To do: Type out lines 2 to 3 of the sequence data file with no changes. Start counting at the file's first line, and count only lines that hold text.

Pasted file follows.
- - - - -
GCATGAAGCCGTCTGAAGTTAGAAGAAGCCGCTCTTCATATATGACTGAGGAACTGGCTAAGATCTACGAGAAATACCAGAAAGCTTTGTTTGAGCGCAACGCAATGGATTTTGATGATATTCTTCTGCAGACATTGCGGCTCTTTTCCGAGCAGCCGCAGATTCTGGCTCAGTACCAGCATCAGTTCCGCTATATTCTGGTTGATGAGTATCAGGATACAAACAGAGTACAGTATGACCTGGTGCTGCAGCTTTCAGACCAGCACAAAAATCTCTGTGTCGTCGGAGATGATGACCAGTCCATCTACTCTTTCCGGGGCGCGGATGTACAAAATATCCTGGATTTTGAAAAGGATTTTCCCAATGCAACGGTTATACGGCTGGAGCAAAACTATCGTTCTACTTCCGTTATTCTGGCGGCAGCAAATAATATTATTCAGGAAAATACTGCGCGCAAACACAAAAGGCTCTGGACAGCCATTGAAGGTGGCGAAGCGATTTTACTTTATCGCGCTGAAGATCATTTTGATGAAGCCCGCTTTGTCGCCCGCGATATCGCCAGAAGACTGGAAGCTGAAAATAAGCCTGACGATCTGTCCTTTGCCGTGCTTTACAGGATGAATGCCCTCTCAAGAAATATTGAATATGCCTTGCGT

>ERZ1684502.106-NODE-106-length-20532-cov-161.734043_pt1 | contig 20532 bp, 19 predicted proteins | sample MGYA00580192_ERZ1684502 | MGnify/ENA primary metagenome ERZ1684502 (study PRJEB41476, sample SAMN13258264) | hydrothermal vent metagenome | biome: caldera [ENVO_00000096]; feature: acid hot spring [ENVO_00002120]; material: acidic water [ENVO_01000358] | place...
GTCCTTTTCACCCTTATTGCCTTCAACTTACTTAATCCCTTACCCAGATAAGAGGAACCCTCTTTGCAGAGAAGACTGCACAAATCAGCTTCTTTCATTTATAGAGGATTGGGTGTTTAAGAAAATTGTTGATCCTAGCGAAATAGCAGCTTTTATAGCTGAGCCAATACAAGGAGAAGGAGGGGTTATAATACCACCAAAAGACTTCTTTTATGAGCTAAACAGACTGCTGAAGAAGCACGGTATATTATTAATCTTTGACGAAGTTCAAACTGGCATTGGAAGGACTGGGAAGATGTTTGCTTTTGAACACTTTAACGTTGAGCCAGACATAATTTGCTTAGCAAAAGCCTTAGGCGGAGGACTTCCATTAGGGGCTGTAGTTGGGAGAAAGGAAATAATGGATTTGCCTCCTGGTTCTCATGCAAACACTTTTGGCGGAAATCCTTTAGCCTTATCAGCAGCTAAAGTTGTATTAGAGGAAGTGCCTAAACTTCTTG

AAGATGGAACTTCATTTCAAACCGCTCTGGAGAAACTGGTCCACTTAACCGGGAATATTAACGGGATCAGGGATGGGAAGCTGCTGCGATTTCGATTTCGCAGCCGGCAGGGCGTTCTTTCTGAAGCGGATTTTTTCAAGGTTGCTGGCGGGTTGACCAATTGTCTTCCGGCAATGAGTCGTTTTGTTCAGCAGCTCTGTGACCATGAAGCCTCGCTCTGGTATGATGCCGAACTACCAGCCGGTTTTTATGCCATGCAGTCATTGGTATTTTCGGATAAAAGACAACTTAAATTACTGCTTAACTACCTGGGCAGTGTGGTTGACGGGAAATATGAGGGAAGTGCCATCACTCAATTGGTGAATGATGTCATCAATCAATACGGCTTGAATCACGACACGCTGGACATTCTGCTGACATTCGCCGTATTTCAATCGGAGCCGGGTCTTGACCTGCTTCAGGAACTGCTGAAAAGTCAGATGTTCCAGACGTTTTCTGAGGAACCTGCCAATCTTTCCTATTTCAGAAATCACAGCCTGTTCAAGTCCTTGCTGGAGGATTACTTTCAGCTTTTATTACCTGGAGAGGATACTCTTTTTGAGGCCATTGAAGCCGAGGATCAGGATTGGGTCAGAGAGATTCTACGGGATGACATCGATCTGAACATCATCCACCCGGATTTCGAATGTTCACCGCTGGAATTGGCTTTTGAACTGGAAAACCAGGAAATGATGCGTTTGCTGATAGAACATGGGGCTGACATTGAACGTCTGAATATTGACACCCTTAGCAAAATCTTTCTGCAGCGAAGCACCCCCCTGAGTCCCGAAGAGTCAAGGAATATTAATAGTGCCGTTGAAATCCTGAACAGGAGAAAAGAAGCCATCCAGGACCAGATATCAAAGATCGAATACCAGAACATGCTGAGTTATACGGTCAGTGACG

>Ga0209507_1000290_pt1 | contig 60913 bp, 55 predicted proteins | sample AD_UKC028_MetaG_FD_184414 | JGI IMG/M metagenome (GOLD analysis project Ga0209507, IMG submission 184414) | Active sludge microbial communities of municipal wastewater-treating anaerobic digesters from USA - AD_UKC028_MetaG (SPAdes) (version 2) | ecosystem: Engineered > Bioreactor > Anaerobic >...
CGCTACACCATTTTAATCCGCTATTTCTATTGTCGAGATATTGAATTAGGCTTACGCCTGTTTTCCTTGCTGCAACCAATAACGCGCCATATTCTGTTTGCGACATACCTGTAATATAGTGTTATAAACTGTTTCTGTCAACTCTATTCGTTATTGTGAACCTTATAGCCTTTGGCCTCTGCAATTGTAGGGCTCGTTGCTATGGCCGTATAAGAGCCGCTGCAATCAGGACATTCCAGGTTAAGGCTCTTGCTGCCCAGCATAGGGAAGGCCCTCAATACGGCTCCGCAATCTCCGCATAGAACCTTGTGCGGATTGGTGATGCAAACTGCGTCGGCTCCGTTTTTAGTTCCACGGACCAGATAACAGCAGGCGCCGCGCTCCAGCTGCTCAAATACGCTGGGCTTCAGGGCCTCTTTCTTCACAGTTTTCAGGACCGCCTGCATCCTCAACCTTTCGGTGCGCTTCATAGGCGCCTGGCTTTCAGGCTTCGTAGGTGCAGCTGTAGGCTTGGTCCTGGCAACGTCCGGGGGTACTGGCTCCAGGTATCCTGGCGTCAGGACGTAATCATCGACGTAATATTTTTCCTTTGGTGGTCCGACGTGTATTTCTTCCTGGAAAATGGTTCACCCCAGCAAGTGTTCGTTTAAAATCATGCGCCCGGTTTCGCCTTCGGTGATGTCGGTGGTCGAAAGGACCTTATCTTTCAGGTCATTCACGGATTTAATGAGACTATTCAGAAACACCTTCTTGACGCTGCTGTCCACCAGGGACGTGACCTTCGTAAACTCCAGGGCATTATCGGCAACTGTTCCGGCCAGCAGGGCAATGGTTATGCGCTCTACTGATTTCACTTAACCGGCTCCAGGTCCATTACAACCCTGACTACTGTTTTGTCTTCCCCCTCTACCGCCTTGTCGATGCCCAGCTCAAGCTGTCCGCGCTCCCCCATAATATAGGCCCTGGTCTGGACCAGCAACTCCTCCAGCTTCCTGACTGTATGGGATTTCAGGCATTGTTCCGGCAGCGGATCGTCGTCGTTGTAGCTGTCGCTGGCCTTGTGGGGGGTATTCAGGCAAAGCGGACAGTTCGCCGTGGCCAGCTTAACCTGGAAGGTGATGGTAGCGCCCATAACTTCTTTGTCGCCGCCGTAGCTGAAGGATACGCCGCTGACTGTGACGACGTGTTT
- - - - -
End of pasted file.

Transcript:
>ERZ1684502.106-NODE-106-length-20532-cov-161.734043_pt1 | contig 20532 bp, 19 predicted proteins | sample MGYA00580192_ERZ1684502 | MGnify/ENA primary metagenome ERZ1684502 (study PRJEB41476, sample SAMN13258264) | hydrothermal vent metagenome | biome: caldera [ENVO_00000096]; feature: acid hot spring [ENVO_00002120]; material: acidic water [ENVO_01000358] | place...
GTCCTTTTCACCCTTATTGCCTTCAACTTACTTAATCCCTTACCCAGATAAGAGGAACCCTCTTTGCAGAGAAGACTGCACAAATCAGCTTCTTTCATTTATAGAGGATTGGGTGTTTAAGAAAATTGTTGATCCTAGCGAAATAGCAGCTTTTATAGCTGAGCCAATACAAGGAGAAGGAGGGGTTATAATACCACCAAAAGACTTCTTTTATGAGCTAAACAGACTGCTGAAGAAGCACGGTATATTATTAATCTTTGACGAAGTTCAAACTGGCATTGGAAGGACTGGGAAGATGTTTGCTTTTGAACACTTTAACGTTGAGCCAGACATAATTTGCTTAGCAAAAGCCTTAGGCGGAGGACTTCCATTAGGGGCTGTAGTTGGGAGAAAGGAAATAATGGATTTGCCTCCTGGTTCTCATGCAAACACTTTTGGCGGAAATCCTTTAGCCTTATCAGCAGCTAAAGTTGTATTAGAGGAAGTGCCTAAACTTCTTG